The Economist has depicted Turkish Prime Minister Recep Tayyip Erdogan following the anti-graft operation that targeted the AK Party-led government, claiming that Erdogan is stripping away Turkey's democratic constitution and European Union process.
In the article titled "Going cold on Turkey", PM Erdogan was portrayed as a kebab man slicing away democracy which is represented in the form of a doner kebab (shawarma).
The magazine, known to be critical of the Turkish leader whenever possible, insisted that Erdogan risks wrecking Turkey’s chances of joining the European Union.
The magazine said, "Over the past year Turkey has seen a crackdown on protests, corruption scandals, a purge of the police and judiciary, paranoid talk of foreign plots and fifth columns, an economic slowdown and more attempts to Islamicise society."
”Until recently Mr Erdogan would boast that Europe needed Turkey, with its dynamic economy and geostrategic role, more than Turkey needed Europe. He pursued a policy of “zero problems” with his neighbours in the Middle East. When the Arab spring erupted in 2010 Turkey was held up as a model of moderate, democratic Islam. But the shine came off after his heavy-handed suppression of last June’s mass protests against plans to build over Gezi Park in Istanbul. His neo-Ottoman foreign policy fell apart when the Syrian civil war intensified and the Egyptian army unseated the country’s elected president, Muhammad Morsi, an Islamist ally. Turkey’s relations with America have been strained, not least because of a tentative decision to buy air-defence missiles from China and differences over Israel,” it continued.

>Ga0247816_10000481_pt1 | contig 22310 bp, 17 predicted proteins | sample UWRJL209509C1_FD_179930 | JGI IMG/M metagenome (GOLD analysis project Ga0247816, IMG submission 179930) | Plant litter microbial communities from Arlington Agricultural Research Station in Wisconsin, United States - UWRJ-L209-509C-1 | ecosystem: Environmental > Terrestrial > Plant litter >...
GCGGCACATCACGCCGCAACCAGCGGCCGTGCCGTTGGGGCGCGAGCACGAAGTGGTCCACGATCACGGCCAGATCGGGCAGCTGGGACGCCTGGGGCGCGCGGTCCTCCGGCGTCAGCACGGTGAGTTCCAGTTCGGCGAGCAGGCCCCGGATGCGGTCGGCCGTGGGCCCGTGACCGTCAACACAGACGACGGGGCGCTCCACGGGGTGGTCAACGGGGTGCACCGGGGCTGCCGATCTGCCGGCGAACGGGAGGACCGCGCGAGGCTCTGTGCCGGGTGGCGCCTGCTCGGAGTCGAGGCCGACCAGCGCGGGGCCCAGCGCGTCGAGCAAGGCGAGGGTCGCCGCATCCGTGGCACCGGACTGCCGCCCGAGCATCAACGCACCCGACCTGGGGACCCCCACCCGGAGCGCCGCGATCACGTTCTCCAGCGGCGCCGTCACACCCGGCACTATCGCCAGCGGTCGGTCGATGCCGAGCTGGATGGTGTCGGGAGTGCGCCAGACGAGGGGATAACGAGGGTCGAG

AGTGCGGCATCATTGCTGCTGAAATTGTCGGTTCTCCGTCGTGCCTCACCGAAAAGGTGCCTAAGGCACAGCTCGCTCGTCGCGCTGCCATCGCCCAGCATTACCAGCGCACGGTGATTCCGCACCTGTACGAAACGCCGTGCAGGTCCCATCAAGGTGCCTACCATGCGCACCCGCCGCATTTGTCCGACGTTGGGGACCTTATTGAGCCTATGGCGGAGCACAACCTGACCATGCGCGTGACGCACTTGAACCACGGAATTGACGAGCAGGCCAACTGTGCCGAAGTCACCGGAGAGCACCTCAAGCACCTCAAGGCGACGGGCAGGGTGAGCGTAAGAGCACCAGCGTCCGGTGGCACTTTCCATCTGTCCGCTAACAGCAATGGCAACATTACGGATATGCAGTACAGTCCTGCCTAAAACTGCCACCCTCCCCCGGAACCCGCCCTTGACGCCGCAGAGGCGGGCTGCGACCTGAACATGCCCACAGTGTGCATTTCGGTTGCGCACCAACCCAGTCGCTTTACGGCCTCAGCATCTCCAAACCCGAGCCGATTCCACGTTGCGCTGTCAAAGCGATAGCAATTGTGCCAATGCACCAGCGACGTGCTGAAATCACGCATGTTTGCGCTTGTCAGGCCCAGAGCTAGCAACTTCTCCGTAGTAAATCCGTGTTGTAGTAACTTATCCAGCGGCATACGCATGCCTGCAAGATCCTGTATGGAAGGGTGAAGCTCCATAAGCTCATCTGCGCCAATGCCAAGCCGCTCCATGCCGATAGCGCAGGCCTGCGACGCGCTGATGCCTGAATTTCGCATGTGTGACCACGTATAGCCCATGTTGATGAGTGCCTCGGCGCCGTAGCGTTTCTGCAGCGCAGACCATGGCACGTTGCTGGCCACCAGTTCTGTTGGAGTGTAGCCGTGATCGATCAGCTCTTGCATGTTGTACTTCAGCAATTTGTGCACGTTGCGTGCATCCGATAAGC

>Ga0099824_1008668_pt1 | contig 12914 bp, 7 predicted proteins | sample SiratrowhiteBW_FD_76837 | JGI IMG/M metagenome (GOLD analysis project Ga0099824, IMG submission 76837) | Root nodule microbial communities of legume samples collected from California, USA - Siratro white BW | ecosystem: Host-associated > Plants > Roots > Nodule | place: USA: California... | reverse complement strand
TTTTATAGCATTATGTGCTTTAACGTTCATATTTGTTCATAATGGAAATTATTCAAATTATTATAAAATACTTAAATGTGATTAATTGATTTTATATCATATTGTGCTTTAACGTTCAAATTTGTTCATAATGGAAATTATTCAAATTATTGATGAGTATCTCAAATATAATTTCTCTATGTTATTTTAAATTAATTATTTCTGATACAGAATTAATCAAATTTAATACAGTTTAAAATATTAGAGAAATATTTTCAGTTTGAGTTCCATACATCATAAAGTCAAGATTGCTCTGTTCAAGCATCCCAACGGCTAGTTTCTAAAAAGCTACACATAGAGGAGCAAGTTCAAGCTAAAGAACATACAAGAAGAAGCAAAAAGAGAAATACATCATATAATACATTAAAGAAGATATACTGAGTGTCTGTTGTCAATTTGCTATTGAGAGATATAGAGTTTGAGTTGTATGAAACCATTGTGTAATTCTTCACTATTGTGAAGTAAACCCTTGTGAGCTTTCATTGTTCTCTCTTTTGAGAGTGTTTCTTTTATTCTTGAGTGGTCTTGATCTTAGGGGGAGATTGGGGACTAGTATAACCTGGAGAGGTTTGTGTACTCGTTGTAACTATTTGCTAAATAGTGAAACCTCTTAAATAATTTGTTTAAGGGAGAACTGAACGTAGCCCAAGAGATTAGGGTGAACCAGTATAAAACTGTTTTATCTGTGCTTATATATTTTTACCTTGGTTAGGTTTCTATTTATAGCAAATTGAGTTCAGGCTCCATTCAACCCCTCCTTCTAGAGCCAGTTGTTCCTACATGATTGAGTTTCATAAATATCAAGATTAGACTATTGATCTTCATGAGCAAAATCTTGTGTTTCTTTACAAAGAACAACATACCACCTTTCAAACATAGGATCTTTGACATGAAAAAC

The anti-graft operation that was launched on December 17 led to several high-profile arrests, including the sons of the former Turkish Economy and Interior Ministers, and the head of Halkbank, a state-owned bank.
The corruption investigation caused controversy in the Turkish political scene. Erdogan has defined the operation as a smear campaign aimed at undermining Turkish society. Erdogan has blamed the so-called ‘parallel state’, mostly backed by certain people in the police and judiciary who are widely believed to be followers of influential religious figure Fethullah Gulen’s Hizmet Movement.